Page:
Juan Carlos, 16, told The Times his family came from Mexico to the U.S. and he was here to support the protesters and others like him.
“Donald Trump is worthless,” Carlos told The Times. “There won’t be a United States without Mexicans.”
Costa Mesa police and about 50 Orange County sheriff’s deputies, including mounted units, worked to clear the intersection and get the crowd to disperse, according to Orange County sheriff’s Lt. Mark Stichter.
Trump left the area by 9:30 p.m. and the crowds were dispersed by 11 p.m., Scott said.
One man sustained a non-life-threatening head injury in an altercation with another man at the event, Scott said.
A rock thrown at a Costa Mesa officer hit him in his riot-gear helmet, Scott said.
The protesters damaged five police cars with one receiving significant damage, Scott said.
Here’s a list of those booked on suspicion of refusing to disperse:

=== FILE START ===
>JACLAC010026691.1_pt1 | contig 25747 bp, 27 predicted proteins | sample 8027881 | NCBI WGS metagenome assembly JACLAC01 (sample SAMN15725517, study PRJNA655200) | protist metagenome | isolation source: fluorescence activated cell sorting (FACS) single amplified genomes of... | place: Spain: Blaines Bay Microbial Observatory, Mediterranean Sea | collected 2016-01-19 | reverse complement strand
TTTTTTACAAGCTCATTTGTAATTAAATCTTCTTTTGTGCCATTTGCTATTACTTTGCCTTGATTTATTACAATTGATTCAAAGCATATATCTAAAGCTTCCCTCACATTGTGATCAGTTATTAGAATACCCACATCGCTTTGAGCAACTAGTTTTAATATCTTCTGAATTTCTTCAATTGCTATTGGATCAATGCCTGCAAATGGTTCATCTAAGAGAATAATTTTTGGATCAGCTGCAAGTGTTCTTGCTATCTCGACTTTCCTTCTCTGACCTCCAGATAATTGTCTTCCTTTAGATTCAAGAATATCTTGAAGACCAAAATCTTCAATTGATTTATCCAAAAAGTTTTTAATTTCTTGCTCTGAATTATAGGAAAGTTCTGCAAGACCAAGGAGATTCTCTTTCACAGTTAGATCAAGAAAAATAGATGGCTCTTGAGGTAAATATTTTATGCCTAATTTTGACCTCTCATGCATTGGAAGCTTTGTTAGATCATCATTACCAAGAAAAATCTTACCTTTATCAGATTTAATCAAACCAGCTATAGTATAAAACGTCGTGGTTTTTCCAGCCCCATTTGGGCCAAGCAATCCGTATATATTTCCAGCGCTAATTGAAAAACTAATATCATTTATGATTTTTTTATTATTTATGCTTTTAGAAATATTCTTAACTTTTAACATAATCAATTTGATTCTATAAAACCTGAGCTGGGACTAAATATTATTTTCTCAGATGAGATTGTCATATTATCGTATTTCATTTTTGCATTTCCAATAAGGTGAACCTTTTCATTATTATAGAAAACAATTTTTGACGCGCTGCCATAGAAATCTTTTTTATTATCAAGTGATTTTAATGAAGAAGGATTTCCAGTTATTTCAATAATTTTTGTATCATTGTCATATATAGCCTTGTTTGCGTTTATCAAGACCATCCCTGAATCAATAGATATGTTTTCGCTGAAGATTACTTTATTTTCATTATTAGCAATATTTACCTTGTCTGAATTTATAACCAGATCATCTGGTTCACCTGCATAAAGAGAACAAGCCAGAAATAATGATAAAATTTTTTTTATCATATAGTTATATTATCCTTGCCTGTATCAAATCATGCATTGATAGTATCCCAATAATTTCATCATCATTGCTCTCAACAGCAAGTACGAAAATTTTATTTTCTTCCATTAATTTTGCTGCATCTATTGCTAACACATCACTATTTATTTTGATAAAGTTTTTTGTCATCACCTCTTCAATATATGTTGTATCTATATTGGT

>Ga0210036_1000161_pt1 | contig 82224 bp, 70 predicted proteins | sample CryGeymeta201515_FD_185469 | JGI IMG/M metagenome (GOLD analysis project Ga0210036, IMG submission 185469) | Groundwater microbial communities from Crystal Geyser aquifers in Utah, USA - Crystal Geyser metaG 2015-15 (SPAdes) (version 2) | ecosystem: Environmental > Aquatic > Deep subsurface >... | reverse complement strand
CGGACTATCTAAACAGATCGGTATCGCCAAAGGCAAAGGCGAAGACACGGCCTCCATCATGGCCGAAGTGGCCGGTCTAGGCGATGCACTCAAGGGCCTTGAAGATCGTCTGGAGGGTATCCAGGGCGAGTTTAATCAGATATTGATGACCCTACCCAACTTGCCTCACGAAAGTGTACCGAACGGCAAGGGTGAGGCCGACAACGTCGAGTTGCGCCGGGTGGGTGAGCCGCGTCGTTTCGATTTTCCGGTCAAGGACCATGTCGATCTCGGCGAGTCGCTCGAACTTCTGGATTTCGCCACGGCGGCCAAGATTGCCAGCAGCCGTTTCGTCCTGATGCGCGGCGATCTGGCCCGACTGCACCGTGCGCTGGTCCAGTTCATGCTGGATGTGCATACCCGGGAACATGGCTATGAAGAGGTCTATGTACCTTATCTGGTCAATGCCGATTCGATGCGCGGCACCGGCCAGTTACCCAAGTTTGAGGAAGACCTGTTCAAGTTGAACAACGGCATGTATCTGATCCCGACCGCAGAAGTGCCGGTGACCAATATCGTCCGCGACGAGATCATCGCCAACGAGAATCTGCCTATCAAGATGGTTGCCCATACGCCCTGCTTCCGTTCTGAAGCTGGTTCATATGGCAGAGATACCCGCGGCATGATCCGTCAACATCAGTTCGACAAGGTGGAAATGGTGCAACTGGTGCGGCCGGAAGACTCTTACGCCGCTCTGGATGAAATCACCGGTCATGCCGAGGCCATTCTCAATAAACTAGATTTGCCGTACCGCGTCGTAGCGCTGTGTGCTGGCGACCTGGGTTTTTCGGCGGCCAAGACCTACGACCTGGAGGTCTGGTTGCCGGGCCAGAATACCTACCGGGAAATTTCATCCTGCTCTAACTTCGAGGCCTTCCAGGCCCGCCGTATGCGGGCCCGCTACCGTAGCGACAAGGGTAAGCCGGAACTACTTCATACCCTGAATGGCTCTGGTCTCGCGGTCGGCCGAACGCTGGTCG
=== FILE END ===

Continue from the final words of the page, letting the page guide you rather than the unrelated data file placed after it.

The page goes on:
- Juan M. Meneses, 23, of Santa Ana.
- Kyle G. Slajer, 19, of Whittier.
- Kal C. Maxwell, 18, of Rancho Cucamonga.
- Ethan M. Valtierra, 18, of Rancho Cucamonga.
- James P. McQuitty, 20, of Tustin.
- Cid J. Nunez, 30, of Santa Ana.
- Roberto B. Torres, 23, of Costa Mesa.
- Edgar Ramirez, 19, of Colton.
- Margaret R. Sharpe, 49, of Costa Mesa.
- Natalie J. Lincoln, 21, of Santa Ana.
- Geena S. Toscano, 20, of Ontario.
- Jeanette S. Toscano, 18, of Ontario.
- Guadalupe Verdugo, 18, of Anaheim.
- Marissa T. Sorenson, 20, of La Habra.
- Imelda Vela, 20, of Santee.
- John A. Arellanes, 19, of Garden Grove.
- And Adrian Hernandez, 18, of Colton.
— City News Service